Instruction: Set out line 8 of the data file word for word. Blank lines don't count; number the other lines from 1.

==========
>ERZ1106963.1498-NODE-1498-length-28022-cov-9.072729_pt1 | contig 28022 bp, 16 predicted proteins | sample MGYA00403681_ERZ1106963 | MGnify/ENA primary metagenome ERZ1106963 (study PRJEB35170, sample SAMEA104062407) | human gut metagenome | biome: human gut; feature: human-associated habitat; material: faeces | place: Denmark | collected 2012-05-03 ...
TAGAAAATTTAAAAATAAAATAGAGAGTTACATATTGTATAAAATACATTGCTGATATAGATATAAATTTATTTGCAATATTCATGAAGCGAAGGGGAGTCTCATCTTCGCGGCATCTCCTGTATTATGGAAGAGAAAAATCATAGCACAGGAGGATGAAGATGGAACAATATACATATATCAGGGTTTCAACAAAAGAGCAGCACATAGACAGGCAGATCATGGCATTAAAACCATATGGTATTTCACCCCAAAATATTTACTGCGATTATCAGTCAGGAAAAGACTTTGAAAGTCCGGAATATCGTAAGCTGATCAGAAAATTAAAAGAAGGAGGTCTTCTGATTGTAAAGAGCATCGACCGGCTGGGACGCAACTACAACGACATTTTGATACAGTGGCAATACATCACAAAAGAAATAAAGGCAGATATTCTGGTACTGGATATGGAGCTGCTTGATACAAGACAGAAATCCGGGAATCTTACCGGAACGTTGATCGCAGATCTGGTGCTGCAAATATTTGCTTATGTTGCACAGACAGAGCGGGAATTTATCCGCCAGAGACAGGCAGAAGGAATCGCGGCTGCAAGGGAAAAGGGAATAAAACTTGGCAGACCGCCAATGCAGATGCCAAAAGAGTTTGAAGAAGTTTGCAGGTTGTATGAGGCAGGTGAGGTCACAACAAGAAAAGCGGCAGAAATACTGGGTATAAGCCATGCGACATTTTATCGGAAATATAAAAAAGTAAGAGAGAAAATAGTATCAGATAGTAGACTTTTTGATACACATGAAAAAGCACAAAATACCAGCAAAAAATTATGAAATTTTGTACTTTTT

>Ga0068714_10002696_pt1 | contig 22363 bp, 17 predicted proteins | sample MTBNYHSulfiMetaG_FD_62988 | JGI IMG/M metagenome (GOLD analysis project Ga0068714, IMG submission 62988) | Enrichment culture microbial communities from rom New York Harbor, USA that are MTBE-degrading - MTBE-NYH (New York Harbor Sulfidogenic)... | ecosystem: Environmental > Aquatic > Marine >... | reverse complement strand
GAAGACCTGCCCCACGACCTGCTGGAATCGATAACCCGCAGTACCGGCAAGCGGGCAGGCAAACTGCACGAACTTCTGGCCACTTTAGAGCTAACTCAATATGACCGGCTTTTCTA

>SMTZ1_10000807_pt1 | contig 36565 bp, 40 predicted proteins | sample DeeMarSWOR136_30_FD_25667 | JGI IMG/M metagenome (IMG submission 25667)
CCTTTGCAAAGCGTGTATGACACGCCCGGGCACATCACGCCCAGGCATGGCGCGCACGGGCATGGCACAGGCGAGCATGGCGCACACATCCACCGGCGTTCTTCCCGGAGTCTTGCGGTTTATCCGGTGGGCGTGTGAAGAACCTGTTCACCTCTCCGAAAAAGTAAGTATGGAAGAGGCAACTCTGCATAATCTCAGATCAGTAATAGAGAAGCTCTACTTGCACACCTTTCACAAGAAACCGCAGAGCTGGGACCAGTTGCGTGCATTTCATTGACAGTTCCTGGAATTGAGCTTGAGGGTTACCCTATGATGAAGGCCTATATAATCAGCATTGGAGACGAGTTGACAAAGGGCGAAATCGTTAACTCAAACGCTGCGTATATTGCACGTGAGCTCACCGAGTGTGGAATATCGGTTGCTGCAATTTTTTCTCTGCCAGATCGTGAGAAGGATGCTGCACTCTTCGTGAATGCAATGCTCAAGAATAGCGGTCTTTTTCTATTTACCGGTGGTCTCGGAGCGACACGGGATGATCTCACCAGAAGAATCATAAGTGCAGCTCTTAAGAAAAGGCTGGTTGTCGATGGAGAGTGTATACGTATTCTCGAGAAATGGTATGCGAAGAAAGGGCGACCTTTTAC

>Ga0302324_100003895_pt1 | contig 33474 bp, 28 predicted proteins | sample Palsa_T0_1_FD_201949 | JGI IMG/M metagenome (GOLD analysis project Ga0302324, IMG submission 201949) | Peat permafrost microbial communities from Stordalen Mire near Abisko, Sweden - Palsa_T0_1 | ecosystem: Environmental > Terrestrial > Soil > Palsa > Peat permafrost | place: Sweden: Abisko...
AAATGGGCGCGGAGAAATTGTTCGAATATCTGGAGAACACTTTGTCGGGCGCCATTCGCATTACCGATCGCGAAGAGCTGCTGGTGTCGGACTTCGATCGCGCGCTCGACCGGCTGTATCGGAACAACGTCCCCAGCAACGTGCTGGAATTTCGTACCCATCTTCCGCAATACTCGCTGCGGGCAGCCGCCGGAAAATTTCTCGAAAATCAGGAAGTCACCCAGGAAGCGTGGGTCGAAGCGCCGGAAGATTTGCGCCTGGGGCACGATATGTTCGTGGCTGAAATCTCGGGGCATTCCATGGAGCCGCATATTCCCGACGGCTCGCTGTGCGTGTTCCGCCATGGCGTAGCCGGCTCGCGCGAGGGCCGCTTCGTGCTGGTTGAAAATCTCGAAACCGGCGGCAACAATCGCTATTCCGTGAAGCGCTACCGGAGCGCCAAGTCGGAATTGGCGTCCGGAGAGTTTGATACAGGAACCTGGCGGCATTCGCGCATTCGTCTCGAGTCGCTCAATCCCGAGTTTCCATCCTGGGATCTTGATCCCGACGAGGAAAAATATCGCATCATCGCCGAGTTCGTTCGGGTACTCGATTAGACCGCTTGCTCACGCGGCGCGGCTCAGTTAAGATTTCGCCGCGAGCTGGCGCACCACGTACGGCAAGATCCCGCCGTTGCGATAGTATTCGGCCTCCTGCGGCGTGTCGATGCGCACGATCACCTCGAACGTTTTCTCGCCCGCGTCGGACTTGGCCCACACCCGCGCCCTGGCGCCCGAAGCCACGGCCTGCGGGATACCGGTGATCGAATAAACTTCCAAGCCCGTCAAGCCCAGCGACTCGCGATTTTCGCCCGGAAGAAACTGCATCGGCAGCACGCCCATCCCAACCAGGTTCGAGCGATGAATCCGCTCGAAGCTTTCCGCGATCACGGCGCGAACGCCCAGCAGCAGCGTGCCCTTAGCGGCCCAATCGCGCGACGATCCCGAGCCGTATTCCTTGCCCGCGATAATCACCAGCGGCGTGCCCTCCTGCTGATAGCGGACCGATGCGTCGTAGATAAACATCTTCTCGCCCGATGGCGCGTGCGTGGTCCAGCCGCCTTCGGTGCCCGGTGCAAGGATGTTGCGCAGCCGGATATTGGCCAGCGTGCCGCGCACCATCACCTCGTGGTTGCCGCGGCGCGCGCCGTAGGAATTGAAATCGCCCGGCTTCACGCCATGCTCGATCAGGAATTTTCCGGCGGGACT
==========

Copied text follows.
AAATGGGCGCGGAGAAATTGTTCGAATATCTGGAGAACACTTTGTCGGGCGCCATTCGCATTACCGATCGCGAAGAGCTGCTGGTGTCGGACTTCGATCGCGCGCTCGACCGGCTGTATCGGAACAACGTCCCCAGCAACGTGCTGGAATTTCGTACCCATCTTCCGCAATACTCGCTGCGGGCAGCCGCCGGAAAATTTCTCGAAAATCAGGAAGTCACCCAGGAAGCGTGGGTCGAAGCGCCGGAAGATTTGCGCCTGGGGCACGATATGTTCGTGGCTGAAATCTCGGGGCATTCCATGGAGCCGCATATTCCCGACGGCTCGCTGTGCGTGTTCCGCCATGGCGTAGCCGGCTCGCGCGAGGGCCGCTTCGTGCTGGTTGAAAATCTCGAAACCGGCGGCAACAATCGCTATTCCGTGAAGCGCTACCGGAGCGCCAAGTCGGAATTGGCGTCCGGAGAGTTTGATACAGGAACCTGGCGGCATTCGCGCATTCGTCTCGAGTCGCTCAATCCCGAGTTTCCATCCTGGGATCTTGATCCCGACGAGGAAAAATATCGCATCATCGCCGAGTTCGTTCGGGTACTCGATTAGACCGCTTGCTCACGCGGCGCGGCTCAGTTAAGATTTCGCCGCGAGCTGGCGCACCACGTACGGCAAGATCCCGCCGTTGCGATAGTATTCGGCCTCCTGCGGCGTGTCGATGCGCACGATCACCTCGAACGTTTTCTCGCCCGCGTCGGACTTGGCCCACACCCGCGCCCTGGCGCCCGAAGCCACGGCCTGCGGGATACCGGTGATCGAATAAACTTCCAAGCCCGTCAAGCCCAGCGACTCGCGATTTTCGCCCGGAAGAAACTGCATCGGCAGCACGCCCATCCCAACCAGGTTCGAGCGATGAATCCGCTCGAAGCTTTCCGCGATCACGGCGCGAACGCCCAGCAGCAGCGTGCCCTTAGCGGCCCAATCGCGCGACGATCCCGAGCCGTATTCCTTGCCCGCGATAATCACCAGCGGCGTGCCCTCCTGCTGATAGCGGACCGATGCGTCGTAGATAAACATCTTCTCGCCCGATGGCGCGTGCGTGGTCCAGCCGCCTTCGGTGCCCGGTGCAAGGATGTTGCGCAGCCGGATATTGGCCAGCGTGCCGCGCACCATCACCTCGTGGTTGCCGCGGCGCGCGCCGTAGGAATTGAAATCGCCCGGCTTCACGCCATGCTCGATCAGGAATTTTCCGGCGGGACT